D.C. DUI Watch: New Year’s Eve Checkpoints
As you celebrate the arrival of the 2013 New Year and toast to the passing of 2012, keep in mind that officers with the D.C. Metro Police Department will be out in droves – in the form of saturation patrols and DUI checkpoints – scouring the roads for drunk drivers.
D.C. DUI lawyers understand that the AAA Foundation for Traffic Safety recently released a report indicating that 1 in 10 motorists report that they may have driven when their alcohol level was over the limit at some point over the past year. On New Year’s Eve, those numbers tend to be far higher. In fact, the National Highway Traffic Safety Administration reports that between 2000 and 2009, an average of 80 drivers were killed every year on New Year’s Day – which is about 2.5 times what it would be on any other day of the week this time of year.
While the police department has yet to officially confirm that checkpoints will be established this holiday, but when it comes to New Year’s Eve, DUI checkpoints have become as traditional – and plentiful – as champagne.
It’s always best to find an alternative to getting behind the wheel after drinking. This will also allow you to avoid the possibility of causing injury or death, which would obviously lead to more serious criminal charges.
But if you are stopped and arrested at a DUI checkpoint, it’s important to know that if you are quick to hire a defense attorney, there may be ample opportunity to have your charges reduced or possibly even dismissed. The grounds on which this would be possible would depend on your individual circumstances. You need to know that there is no such thing as an open-and-shut DUI case.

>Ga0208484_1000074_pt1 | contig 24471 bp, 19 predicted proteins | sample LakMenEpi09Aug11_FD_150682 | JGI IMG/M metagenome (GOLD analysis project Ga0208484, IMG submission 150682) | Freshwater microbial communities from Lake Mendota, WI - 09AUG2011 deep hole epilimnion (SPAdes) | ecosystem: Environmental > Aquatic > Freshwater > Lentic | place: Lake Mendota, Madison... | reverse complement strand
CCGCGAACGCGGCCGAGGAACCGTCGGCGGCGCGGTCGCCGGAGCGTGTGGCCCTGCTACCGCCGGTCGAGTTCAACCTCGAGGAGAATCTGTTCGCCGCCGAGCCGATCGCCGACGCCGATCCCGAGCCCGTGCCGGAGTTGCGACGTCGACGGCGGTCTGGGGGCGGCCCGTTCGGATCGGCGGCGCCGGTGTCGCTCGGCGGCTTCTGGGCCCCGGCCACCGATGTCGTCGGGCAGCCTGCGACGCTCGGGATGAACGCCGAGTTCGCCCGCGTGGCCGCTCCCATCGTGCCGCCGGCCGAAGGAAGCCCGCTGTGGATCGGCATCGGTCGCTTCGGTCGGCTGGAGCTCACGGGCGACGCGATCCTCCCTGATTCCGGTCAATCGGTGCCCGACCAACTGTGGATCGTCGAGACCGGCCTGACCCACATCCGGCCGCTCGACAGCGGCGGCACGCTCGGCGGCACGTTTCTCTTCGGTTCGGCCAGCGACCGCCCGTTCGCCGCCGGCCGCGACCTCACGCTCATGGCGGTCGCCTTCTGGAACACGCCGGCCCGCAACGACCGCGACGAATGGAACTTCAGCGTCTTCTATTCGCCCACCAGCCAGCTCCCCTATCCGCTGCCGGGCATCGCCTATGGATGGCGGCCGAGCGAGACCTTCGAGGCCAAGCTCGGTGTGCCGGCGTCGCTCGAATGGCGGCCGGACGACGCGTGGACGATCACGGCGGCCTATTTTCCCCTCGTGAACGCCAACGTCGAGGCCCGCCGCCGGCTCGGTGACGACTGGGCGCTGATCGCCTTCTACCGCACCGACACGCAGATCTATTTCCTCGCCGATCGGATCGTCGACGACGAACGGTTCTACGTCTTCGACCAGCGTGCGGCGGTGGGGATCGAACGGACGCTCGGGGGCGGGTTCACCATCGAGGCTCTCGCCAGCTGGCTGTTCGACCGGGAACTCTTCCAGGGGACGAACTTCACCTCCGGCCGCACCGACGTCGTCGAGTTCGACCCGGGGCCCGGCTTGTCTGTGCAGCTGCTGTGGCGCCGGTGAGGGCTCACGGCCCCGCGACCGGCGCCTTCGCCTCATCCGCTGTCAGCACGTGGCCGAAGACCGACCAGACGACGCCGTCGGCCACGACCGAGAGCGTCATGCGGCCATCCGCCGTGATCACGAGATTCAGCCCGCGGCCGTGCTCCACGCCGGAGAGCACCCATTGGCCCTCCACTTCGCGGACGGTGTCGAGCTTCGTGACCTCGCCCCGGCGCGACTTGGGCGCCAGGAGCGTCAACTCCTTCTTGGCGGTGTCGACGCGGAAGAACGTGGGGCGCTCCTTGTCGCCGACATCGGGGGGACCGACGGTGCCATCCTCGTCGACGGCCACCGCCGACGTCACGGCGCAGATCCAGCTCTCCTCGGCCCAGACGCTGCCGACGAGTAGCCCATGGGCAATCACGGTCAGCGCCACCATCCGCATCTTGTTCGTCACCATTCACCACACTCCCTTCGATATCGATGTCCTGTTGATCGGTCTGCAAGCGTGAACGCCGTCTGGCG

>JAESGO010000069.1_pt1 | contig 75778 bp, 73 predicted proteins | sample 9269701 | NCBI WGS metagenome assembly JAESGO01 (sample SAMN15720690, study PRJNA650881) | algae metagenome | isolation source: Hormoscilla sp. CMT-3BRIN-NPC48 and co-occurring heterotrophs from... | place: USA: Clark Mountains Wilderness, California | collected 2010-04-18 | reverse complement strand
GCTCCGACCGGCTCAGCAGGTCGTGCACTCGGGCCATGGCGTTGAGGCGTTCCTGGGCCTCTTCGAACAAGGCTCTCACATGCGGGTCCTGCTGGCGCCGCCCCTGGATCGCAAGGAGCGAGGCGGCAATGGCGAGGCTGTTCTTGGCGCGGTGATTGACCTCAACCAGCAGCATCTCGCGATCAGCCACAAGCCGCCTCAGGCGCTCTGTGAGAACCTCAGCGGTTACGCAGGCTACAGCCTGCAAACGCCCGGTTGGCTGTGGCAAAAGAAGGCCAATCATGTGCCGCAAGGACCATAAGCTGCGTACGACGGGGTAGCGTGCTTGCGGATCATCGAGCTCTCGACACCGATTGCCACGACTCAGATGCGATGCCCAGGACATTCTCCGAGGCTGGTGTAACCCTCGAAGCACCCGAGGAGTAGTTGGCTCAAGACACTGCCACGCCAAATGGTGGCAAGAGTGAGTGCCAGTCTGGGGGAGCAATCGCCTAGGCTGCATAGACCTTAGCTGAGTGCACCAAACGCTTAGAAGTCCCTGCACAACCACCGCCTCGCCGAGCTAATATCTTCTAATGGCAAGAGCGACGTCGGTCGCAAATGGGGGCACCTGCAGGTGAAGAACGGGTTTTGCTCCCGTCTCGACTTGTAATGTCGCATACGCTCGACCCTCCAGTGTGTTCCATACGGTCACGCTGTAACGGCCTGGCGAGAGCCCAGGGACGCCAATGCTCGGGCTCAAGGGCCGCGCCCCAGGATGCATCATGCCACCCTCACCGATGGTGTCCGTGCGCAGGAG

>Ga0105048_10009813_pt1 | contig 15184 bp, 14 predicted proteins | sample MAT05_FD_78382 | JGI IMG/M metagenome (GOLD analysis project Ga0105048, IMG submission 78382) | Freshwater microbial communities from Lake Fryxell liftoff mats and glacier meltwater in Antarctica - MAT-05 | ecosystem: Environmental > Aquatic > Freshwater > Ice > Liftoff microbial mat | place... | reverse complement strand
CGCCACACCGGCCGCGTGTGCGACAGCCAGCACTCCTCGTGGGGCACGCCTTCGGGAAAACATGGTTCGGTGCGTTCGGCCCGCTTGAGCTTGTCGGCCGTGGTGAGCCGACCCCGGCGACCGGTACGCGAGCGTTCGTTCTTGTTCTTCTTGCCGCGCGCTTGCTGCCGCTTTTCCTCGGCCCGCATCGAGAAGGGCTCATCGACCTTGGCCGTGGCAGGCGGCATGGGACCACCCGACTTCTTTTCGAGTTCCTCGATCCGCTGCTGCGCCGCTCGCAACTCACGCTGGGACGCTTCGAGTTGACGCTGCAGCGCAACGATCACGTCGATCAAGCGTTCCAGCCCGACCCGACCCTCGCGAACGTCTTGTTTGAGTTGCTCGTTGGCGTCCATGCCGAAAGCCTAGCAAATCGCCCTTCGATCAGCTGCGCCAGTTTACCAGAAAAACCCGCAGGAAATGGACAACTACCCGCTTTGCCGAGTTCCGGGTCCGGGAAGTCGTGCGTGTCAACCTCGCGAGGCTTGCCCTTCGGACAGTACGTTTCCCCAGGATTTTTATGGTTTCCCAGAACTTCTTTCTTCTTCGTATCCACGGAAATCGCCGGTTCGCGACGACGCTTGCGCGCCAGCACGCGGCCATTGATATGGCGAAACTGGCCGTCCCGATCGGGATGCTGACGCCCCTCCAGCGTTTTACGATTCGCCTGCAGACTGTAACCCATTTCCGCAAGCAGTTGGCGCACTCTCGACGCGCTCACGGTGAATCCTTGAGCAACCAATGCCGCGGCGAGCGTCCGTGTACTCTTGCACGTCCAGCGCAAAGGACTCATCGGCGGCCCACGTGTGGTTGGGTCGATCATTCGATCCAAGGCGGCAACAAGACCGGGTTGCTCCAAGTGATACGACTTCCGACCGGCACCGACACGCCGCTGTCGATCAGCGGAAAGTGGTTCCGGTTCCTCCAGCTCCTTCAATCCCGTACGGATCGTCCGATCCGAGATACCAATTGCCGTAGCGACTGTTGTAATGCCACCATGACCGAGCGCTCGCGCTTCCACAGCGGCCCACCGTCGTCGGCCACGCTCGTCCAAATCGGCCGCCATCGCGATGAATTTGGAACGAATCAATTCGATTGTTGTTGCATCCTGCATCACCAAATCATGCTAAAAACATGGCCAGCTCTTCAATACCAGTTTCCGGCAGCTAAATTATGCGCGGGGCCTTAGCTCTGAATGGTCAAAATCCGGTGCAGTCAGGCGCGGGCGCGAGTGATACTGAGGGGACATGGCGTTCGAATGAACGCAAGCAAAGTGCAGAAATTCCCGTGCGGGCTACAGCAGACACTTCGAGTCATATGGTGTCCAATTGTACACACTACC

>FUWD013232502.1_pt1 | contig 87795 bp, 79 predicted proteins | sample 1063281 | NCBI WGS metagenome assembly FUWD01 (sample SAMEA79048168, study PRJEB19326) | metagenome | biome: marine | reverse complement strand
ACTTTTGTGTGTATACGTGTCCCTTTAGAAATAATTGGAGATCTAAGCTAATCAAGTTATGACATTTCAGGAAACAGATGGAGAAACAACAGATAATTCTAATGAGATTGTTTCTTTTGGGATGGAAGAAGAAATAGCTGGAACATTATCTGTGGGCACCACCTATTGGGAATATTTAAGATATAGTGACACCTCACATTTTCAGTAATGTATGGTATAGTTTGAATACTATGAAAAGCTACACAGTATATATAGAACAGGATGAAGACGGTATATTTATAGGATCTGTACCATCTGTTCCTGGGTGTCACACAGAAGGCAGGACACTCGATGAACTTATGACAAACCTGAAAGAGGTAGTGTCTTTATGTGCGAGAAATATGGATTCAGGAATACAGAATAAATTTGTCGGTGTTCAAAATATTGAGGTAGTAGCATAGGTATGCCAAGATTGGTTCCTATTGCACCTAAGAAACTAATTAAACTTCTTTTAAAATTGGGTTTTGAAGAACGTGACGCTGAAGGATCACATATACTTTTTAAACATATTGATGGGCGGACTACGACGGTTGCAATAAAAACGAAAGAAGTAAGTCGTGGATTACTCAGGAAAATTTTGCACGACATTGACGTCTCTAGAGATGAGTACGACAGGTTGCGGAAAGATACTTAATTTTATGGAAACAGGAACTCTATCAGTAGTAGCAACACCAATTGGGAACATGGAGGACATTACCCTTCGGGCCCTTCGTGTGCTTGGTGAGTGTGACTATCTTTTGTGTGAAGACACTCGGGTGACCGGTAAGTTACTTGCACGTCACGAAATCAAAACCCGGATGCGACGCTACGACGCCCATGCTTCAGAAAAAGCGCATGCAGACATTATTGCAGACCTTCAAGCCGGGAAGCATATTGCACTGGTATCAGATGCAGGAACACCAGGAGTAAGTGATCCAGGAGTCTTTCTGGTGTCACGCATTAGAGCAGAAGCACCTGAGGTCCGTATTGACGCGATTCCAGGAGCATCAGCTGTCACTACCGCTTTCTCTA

A big factor in your defense may be the specific actions taken by the officers. In D.C., it is imperative for police officers holding a sobriety checkpoint to have ample warning of the upcoming checkpoint and they must only stop cars at random.
Police agencies tend to be pretty good about sending out releases to local media outlets in advance of a checkpoint, but there is always an off chance that someone dropped the ball.
With regard to random steps, you have to understand that in every traffic stop, an officer must have probable cause upon which to stop you. Without this element, the case is easily dismissible. However, in the case of DUI checkpoints, the U.S. Supreme Court has held that officers don’t need probable cause – so long as each car they stop is done so at random.
So for example, officers have to stop, say, every 6th car. This may seem fairly straightforward, but on a hectic night like New Year’s Eve, it’s easy for officers to become distracted and lose count.
But even if neither of these applies to your situation, there are a multitude of other DUI offenses that your lawyer may be able to apply.
With regard to breathalyzer tests, there is always the possibility to challenge the results based on instrument malfunction or improper handling by officers. There are also certain medical conditions that have been known to cause false positives. These include ailments such as heartburn, acid reflux or Gastroesophageal Reflux Disease.
There are similar challenges that may apply with regard to blood alcohol tests, including improper storage, contamination or fermentation.
So drink responsibly, drive safely – but call us as soon as possible if you are arrested.
If you are facing DUI charges in D.C., contact the Law Office of Daniel A. Gross, PLLC for a free and confidential consultation to discuss your rights or fill out our online contact form. Visa, Mastercard and Discover cards accepted. Call 202-596-5716.